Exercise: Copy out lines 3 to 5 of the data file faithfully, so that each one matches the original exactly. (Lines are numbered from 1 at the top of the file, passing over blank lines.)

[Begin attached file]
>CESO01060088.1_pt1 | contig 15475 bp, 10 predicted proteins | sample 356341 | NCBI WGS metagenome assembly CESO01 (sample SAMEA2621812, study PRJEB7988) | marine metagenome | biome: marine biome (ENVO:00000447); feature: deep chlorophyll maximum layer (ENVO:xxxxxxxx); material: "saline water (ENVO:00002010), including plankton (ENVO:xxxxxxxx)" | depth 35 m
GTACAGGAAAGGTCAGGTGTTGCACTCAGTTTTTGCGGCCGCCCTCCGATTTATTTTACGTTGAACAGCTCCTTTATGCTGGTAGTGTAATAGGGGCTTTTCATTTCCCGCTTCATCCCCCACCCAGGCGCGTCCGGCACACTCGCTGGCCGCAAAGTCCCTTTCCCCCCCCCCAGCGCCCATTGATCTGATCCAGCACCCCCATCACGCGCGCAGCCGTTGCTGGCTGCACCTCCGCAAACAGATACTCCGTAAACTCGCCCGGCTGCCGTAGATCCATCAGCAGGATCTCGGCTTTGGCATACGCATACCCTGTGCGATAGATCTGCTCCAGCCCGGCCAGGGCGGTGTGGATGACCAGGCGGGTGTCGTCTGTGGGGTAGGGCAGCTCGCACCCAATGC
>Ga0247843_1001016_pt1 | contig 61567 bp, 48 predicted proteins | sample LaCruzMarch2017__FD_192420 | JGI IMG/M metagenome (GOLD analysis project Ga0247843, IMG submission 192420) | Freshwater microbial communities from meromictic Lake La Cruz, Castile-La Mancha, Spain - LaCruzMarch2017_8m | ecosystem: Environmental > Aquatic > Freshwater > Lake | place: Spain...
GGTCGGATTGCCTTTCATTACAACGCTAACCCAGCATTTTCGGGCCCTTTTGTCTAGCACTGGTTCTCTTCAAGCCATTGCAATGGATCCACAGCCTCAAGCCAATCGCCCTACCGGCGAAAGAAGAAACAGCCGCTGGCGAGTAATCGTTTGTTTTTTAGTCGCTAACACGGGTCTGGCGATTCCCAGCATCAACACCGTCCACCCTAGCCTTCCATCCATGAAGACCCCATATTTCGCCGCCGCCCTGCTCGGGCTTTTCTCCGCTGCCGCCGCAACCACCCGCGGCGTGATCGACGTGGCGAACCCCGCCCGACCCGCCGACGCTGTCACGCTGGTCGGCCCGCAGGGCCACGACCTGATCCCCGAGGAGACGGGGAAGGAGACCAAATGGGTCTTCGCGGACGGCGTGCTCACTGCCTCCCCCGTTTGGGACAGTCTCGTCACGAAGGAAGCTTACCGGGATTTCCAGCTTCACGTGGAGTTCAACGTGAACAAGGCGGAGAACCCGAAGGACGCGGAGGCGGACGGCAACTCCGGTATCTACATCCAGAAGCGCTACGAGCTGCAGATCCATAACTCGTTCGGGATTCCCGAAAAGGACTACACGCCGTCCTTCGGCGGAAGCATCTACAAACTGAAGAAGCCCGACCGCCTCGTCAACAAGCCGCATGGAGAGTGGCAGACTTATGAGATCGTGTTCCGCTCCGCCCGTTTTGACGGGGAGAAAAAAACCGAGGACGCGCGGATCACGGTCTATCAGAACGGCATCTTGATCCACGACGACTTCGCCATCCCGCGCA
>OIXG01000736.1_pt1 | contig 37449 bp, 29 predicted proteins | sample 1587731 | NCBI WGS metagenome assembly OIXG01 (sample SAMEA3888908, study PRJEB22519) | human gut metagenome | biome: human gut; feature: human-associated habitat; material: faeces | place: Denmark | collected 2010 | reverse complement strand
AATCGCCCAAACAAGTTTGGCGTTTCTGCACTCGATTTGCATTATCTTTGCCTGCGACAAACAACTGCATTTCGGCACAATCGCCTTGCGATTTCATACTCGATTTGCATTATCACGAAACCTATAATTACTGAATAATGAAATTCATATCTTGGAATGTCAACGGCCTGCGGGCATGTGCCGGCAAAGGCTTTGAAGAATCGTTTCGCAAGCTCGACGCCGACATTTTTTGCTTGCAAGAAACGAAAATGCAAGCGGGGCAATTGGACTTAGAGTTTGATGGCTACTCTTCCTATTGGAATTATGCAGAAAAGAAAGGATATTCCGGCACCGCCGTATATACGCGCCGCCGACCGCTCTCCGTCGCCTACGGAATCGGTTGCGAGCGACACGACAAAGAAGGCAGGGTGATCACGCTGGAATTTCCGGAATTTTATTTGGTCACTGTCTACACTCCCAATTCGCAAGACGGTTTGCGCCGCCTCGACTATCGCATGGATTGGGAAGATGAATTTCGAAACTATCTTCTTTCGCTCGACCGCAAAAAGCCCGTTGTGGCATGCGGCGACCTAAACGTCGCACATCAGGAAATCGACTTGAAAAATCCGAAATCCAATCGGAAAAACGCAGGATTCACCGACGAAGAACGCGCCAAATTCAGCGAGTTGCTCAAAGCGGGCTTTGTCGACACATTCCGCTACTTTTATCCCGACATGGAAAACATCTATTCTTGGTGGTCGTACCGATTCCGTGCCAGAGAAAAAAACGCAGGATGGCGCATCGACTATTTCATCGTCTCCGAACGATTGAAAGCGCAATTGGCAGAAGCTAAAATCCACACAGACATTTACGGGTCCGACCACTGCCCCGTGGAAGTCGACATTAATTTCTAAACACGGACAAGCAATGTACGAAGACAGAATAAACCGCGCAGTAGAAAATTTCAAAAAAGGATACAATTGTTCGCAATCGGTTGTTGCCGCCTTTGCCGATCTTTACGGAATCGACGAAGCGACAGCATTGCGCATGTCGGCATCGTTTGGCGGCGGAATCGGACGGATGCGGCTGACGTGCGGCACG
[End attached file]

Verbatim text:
>Ga0247843_1001016_pt1 | contig 61567 bp, 48 predicted proteins | sample LaCruzMarch2017__FD_192420 | JGI IMG/M metagenome (GOLD analysis project Ga0247843, IMG submission 192420) | Freshwater microbial communities from meromictic Lake La Cruz, Castile-La Mancha, Spain - LaCruzMarch2017_8m | ecosystem: Environmental > Aquatic > Freshwater > Lake | place: Spain...
GGTCGGATTGCCTTTCATTACAACGCTAACCCAGCATTTTCGGGCCCTTTTGTCTAGCACTGGTTCTCTTCAAGCCATTGCAATGGATCCACAGCCTCAAGCCAATCGCCCTACCGGCGAAAGAAGAAACAGCCGCTGGCGAGTAATCGTTTGTTTTTTAGTCGCTAACACGGGTCTGGCGATTCCCAGCATCAACACCGTCCACCCTAGCCTTCCATCCATGAAGACCCCATATTTCGCCGCCGCCCTGCTCGGGCTTTTCTCCGCTGCCGCCGCAACCACCCGCGGCGTGATCGACGTGGCGAACCCCGCCCGACCCGCCGACGCTGTCACGCTGGTCGGCCCGCAGGGCCACGACCTGATCCCCGAGGAGACGGGGAAGGAGACCAAATGGGTCTTCGCGGACGGCGTGCTCACTGCCTCCCCCGTTTGGGACAGTCTCGTCACGAAGGAAGCTTACCGGGATTTCCAGCTTCACGTGGAGTTCAACGTGAACAAGGCGGAGAACCCGAAGGACGCGGAGGCGGACGGCAACTCCGGTATCTACATCCAGAAGCGCTACGAGCTGCAGATCCATAACTCGTTCGGGATTCCCGAAAAGGACTACACGCCGTCCTTCGGCGGAAGCATCTACAAACTGAAGAAGCCCGACCGCCTCGTCAACAAGCCGCATGGAGAGTGGCAGACTTATGAGATCGTGTTCCGCTCCGCCCGTTTTGACGGGGAGAAAAAAACCGAGGACGCGCGGATCACGGTCTATCAGAACGGCATCTTGATCCACGACGACTTCGCCATCCCGCGCA
>OIXG01000736.1_pt1 | contig 37449 bp, 29 predicted proteins | sample 1587731 | NCBI WGS metagenome assembly OIXG01 (sample SAMEA3888908, study PRJEB22519) | human gut metagenome | biome: human gut; feature: human-associated habitat; material: faeces | place: Denmark | collected 2010 | reverse complement strand